While the company initially expected to break ground on its new circular-shaped headquarters in Cupertino in 2013 and open for business by 2015, its latest plans show a more probable move-in date of mid-2016.
The latest plans submitted by Apple show no major changes to the vision that then-CEO Steve Jobs first laid out before the City Council in June 2011, four months before he died. Apple submitted changes that will let it complete the project without having to truck out any dirt, and it also wants to move a free-standing, 1,000-seat auditorium farther away from one of the surrounding roads than initially envisioned.
"This is not a surprise to us at all," incoming Mayor Orrin Mahoney told this newspaper on Wednesday. "We've been working closely with Apple, where they recently changed their internal management of the project, and these kinds of revisions are pretty routine. But all the main elements of the design are still there, including the curved glass and spaceship design."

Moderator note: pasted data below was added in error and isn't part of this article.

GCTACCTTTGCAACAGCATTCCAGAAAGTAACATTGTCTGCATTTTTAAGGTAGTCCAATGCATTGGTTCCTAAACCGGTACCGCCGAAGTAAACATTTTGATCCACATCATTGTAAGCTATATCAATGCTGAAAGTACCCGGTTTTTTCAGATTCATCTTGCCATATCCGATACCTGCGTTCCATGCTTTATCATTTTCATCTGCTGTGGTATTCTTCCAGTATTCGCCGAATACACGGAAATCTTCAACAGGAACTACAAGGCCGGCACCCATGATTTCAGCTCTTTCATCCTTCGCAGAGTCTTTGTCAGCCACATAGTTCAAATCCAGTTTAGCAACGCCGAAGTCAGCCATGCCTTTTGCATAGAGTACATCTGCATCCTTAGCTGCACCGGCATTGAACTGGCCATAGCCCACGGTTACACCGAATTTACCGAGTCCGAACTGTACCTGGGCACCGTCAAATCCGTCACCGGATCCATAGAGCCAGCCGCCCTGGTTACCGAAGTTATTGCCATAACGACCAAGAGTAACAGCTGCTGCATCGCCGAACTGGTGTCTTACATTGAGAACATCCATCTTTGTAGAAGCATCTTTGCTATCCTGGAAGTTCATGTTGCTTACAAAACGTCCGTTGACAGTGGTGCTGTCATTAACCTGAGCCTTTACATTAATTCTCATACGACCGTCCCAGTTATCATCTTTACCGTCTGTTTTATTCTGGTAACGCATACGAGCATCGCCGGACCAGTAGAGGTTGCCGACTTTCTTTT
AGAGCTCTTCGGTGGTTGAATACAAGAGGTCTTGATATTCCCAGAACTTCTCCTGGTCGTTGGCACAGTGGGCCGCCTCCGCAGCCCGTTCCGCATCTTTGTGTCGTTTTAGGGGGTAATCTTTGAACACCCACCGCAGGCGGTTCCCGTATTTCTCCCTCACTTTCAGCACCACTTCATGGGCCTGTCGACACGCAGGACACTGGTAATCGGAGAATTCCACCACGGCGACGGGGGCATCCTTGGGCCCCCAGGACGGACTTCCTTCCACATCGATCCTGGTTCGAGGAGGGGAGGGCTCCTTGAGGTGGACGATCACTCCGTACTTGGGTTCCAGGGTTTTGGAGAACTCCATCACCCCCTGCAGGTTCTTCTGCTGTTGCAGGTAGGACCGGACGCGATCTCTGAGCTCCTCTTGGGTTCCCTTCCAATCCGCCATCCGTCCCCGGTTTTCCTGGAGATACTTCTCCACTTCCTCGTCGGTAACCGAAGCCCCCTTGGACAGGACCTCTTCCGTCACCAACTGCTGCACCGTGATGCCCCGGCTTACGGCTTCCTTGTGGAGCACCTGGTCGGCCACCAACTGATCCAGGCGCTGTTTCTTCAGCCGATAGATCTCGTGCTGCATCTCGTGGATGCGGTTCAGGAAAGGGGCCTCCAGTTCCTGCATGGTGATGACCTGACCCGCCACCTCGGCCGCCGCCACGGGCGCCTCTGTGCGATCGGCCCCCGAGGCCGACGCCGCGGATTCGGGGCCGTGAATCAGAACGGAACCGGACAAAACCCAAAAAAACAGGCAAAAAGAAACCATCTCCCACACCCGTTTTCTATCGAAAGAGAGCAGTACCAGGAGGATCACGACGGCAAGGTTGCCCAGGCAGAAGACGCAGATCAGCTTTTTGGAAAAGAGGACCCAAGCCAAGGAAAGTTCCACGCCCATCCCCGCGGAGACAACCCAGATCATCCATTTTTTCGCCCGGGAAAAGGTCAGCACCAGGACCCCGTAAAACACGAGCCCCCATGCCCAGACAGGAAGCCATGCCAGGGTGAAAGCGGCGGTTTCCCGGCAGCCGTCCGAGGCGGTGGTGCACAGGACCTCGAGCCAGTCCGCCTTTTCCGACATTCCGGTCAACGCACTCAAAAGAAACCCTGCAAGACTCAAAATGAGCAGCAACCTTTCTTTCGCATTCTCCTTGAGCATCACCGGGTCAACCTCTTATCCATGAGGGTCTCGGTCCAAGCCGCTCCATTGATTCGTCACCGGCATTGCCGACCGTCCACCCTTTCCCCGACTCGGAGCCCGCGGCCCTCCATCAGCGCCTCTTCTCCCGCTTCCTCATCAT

Delays and tweaks are a standard part of the planning process for a new project, especially one of this size, said Mahoney, who thinks it's still possible that the development will reach the city council for a vote by the end of 2013.
"You have to remember that this is a huge project for Cupertino, and it's probably the biggest project in Silicon Valley, too," he said.
Plans for the building -- a single loop, four-stories high and sprawled across 180 acres that Apple has scooped up since 2006 just north of Interstate 280 -- now call for enough room to house as many as 14,200 employees, up from the original number of 12,000 that Jobs gave the council in his presentation. It's being designed by famed British architect Sir Norman Foster.
Apple did not immediately comment on reports of the delay.
Cupertino's new city manager, David Brandt, told Bloomberg News that the city may not complete its environmental impact report until June, and Apple may not be able to start work until 2014.
"They could conceivably break ground in 2013, but only if everything goes smoothly," Brandt said. That depends on the City Council approving the project quickly, and on residents not filing legal challenges. "The project is running a little bit slow."
Contact Patrick May at 408-920-5689; follow him at Twitter.com/patmaymerc.